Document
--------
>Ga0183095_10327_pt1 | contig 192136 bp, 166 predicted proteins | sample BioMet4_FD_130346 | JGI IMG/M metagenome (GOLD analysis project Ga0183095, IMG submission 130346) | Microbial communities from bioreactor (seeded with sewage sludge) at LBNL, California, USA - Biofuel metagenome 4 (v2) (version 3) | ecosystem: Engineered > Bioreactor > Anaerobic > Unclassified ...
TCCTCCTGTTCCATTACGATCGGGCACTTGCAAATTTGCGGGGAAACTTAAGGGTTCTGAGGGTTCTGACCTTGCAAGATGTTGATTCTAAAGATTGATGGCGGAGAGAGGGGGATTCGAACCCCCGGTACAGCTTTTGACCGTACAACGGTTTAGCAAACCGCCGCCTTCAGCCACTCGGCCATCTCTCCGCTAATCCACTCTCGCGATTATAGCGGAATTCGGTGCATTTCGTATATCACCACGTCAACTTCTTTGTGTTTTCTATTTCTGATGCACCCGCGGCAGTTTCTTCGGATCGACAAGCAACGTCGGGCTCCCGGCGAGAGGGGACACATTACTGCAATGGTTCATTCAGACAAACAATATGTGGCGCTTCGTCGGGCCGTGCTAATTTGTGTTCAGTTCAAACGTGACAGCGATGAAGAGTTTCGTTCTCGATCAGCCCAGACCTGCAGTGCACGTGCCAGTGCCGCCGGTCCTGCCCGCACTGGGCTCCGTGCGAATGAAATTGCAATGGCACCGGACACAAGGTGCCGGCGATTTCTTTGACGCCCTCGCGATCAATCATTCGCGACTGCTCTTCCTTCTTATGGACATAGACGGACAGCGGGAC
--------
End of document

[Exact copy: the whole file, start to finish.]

>Ga0183095_10327_pt1 | contig 192136 bp, 166 predicted proteins | sample BioMet4_FD_130346 | JGI IMG/M metagenome (GOLD analysis project Ga0183095, IMG submission 130346) | Microbial communities from bioreactor (seeded with sewage sludge) at LBNL, California, USA - Biofuel metagenome 4 (v2) (version 3) | ecosystem: Engineered > Bioreactor > Anaerobic > Unclassified ...
TCCTCCTGTTCCATTACGATCGGGCACTTGCAAATTTGCGGGGAAACTTAAGGGTTCTGAGGGTTCTGACCTTGCAAGATGTTGATTCTAAAGATTGATGGCGGAGAGAGGGGGATTCGAACCCCCGGTACAGCTTTTGACCGTACAACGGTTTAGCAAACCGCCGCCTTCAGCCACTCGGCCATCTCTCCGCTAATCCACTCTCGCGATTATAGCGGAATTCGGTGCATTTCGTATATCACCACGTCAACTTCTTTGTGTTTTCTATTTCTGATGCACCCGCGGCAGTTTCTTCGGATCGACAAGCAACGTCGGGCTCCCGGCGAGAGGGGACACATTACTGCAATGGTTCATTCAGACAAACAATATGTGGCGCTTCGTCGGGCCGTGCTAATTTGTGTTCAGTTCAAACGTGACAGCGATGAAGAGTTTCGTTCTCGATCAGCCCAGACCTGCAGTGCACGTGCCAGTGCCGCCGGTCCTGCCCGCACTGGGCTCCGTGCGAATGAAATTGCAATGGCACCGGACACAAGGTGCCGGCGATTTCTTTGACGCCCTCGCGATCAATCATTCGCGACTGCTCTTCCTTCTTATGGACATAGACGGACAGCGGGAC